It willbe evident from the above disclosure that the entire assembly of the wheel is accomplished without the use of riveting, welding or other operations involving the use of heat. The wheel is therefore not subjected to strains resulting from wide temperature changes, does not have the lack of uniformity encountered in the making of individual welded or riveted joints, and assures both greater strength, and concentricity. It is evident therefore that the-blades may be made of galvanized material or otherwise treated to prevent rust or chemical action, the spinning of the end rings to retain thenblades in position being anoperation which does not adversel affect such treated surfaces. As-above stated, it is also possible to form the blades from molded plasticor other non metallic materials having the necessary strength.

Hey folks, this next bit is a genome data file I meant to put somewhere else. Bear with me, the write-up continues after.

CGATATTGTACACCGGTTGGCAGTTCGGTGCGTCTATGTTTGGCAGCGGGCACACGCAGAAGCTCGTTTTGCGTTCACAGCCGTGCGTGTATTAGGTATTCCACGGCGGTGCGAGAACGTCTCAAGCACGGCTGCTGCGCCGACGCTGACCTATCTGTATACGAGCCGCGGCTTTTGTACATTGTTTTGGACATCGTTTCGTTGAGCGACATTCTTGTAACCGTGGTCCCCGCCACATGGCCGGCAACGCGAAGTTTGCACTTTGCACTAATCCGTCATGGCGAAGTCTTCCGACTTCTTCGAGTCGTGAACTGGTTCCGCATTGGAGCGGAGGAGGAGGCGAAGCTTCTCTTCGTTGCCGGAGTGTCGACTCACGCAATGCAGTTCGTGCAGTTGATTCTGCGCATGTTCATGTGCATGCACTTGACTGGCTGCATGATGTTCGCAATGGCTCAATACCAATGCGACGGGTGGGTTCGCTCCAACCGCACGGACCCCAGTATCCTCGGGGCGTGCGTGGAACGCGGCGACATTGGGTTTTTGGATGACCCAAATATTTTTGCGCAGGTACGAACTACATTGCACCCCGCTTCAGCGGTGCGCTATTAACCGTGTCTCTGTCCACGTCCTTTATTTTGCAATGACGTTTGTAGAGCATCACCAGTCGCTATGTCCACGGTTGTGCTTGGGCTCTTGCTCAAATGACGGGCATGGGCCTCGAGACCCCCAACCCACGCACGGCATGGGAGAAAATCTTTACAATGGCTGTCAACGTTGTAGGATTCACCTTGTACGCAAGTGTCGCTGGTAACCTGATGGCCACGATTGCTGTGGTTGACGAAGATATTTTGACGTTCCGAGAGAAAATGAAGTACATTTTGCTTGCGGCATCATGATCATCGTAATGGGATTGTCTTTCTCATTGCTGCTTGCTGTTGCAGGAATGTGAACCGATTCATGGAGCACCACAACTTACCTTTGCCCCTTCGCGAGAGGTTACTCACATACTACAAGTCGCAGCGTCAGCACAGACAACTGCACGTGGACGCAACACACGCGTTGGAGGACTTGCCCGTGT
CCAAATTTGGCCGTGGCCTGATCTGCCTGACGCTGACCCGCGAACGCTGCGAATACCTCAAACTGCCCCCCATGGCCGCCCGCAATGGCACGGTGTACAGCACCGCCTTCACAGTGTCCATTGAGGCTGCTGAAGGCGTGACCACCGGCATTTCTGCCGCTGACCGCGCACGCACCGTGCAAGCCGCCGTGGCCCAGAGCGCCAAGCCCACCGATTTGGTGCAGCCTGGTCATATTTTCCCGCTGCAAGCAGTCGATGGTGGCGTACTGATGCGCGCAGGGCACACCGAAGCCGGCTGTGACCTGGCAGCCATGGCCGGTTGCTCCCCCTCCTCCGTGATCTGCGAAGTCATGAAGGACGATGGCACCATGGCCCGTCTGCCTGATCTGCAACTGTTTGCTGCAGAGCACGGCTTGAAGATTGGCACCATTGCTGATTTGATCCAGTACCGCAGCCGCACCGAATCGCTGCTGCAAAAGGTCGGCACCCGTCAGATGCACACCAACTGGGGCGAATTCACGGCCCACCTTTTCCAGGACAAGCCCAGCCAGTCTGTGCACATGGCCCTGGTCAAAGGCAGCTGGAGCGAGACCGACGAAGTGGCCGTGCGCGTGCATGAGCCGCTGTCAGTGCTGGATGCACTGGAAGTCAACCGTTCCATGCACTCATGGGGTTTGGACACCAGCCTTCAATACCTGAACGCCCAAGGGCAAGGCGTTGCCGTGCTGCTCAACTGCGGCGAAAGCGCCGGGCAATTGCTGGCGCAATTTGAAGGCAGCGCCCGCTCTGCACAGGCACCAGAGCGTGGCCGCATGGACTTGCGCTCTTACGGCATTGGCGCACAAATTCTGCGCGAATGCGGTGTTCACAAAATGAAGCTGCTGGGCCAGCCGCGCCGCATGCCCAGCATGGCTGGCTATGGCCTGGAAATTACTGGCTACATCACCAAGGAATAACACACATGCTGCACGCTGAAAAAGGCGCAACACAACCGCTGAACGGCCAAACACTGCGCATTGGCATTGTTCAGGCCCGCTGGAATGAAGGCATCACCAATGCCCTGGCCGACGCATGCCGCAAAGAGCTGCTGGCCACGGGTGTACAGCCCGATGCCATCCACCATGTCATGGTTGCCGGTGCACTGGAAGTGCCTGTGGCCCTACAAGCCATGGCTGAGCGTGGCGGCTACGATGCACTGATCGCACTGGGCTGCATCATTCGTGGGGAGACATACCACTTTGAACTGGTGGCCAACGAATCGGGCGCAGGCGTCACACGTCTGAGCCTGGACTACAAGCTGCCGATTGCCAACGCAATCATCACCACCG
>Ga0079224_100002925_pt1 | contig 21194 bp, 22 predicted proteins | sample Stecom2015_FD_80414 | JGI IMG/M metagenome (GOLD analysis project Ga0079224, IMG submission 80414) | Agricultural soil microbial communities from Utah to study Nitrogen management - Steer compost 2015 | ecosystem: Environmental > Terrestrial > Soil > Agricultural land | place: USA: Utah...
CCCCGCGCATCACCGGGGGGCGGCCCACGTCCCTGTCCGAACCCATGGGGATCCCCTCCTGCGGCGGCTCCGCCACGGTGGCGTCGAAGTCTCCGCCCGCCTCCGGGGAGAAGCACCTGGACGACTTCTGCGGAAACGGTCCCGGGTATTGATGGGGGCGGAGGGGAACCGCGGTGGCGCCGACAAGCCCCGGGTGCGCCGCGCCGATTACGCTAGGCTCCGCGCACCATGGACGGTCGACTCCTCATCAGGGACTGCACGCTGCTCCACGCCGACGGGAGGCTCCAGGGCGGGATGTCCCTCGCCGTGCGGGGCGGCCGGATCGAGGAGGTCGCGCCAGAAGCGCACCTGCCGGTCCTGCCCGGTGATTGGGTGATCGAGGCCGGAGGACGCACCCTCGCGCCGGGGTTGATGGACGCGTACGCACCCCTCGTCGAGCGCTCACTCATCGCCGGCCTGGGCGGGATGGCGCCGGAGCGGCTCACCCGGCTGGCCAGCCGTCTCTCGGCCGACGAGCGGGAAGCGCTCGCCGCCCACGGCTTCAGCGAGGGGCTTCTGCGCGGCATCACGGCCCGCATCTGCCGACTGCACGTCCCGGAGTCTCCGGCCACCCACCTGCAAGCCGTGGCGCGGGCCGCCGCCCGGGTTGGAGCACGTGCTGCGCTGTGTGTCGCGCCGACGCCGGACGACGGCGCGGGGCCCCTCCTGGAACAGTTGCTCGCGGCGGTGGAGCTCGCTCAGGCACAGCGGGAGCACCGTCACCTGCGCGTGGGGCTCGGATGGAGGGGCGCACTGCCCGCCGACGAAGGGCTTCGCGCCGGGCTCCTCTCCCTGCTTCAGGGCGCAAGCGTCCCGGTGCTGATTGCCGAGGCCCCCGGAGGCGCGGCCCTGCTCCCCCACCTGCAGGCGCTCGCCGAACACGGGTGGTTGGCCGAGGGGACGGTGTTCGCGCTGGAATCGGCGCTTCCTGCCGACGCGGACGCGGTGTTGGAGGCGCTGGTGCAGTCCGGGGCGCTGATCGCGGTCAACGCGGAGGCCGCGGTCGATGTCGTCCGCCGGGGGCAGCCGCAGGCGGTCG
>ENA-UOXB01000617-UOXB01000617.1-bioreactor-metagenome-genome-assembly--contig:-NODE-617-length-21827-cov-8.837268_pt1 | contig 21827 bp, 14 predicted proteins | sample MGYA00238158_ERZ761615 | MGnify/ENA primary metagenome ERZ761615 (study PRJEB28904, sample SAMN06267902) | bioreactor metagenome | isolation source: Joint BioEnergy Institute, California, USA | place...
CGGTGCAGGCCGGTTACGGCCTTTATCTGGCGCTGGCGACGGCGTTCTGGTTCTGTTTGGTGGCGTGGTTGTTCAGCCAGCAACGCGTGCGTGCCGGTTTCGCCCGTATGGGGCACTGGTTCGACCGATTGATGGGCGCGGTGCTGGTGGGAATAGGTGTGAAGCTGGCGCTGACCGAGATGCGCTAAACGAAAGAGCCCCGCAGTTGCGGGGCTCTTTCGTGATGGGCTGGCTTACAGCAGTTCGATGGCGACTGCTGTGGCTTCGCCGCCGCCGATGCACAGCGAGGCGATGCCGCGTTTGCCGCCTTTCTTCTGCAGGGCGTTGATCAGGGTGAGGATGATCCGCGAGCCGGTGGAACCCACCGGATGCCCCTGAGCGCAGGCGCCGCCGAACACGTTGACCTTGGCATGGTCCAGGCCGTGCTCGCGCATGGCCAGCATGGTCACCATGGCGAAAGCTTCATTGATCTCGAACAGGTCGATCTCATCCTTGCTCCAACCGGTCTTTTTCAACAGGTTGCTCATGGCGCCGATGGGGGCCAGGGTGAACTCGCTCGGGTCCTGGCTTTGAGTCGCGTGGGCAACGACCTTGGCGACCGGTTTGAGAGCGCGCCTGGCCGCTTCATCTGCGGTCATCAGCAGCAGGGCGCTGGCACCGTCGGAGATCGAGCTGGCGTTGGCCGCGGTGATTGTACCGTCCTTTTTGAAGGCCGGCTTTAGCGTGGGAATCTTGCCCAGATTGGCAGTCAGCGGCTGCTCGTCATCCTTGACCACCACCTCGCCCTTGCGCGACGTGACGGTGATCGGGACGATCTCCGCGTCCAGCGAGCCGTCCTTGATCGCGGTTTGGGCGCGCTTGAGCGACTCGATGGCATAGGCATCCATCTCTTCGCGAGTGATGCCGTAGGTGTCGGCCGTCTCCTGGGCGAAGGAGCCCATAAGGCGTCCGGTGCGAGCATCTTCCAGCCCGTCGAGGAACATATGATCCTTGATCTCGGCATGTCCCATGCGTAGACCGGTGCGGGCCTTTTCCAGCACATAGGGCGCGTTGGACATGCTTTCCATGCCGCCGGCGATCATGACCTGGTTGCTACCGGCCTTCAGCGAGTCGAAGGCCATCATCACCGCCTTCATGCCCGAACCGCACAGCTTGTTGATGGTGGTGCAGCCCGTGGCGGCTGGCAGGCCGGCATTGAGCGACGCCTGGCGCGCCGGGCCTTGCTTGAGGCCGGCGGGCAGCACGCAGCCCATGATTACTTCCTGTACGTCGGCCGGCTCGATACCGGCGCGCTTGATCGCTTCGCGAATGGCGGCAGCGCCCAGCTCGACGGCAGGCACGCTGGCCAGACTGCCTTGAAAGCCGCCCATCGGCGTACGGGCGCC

Different constructions of end ring securing meansmay-beusedand an alternate construction is shown by way of example in Figs. 15 and 16 which are sectional views on an enlarged scale showing two steps in the formation of such modi fied construction. As shown the blade 64 has an end flange E55 which is generally similar to'the endflange l3 described above, the blade end in this case being shown curved as indicated at 66, since the flat ended blade form previously described is not required in all cases. The ring'fil is provided which is received over and engages the radially outer peripheries of the flanges 65. The radially inner end of thering is shown at 68 being offset to be received under the overhanging projection of the end flange of the blade and terminating in bent portion 59 which is spaced from-the curved end of the blade as shown. After the end ring is positioned over the end flanges of the blades shown in Fig. 15, the portion 6'? is turned or spun downwardly to overlap the series of end flanges and the overlapped parts then folded'down fiat upon themselves into the shape shown in Fig. 16. This is conveniently done-by a'spinningoperation similar to thatdescribed above, and such operation may also .develop the interfitting projecting portions inthe gaps between the blades, in the manner already described. When the parts are folded fiat'upon themselves, a completely effective lock is thus provided assuring the tight retention of the blades in the end ring firmly and in whatever spaced relation is desired.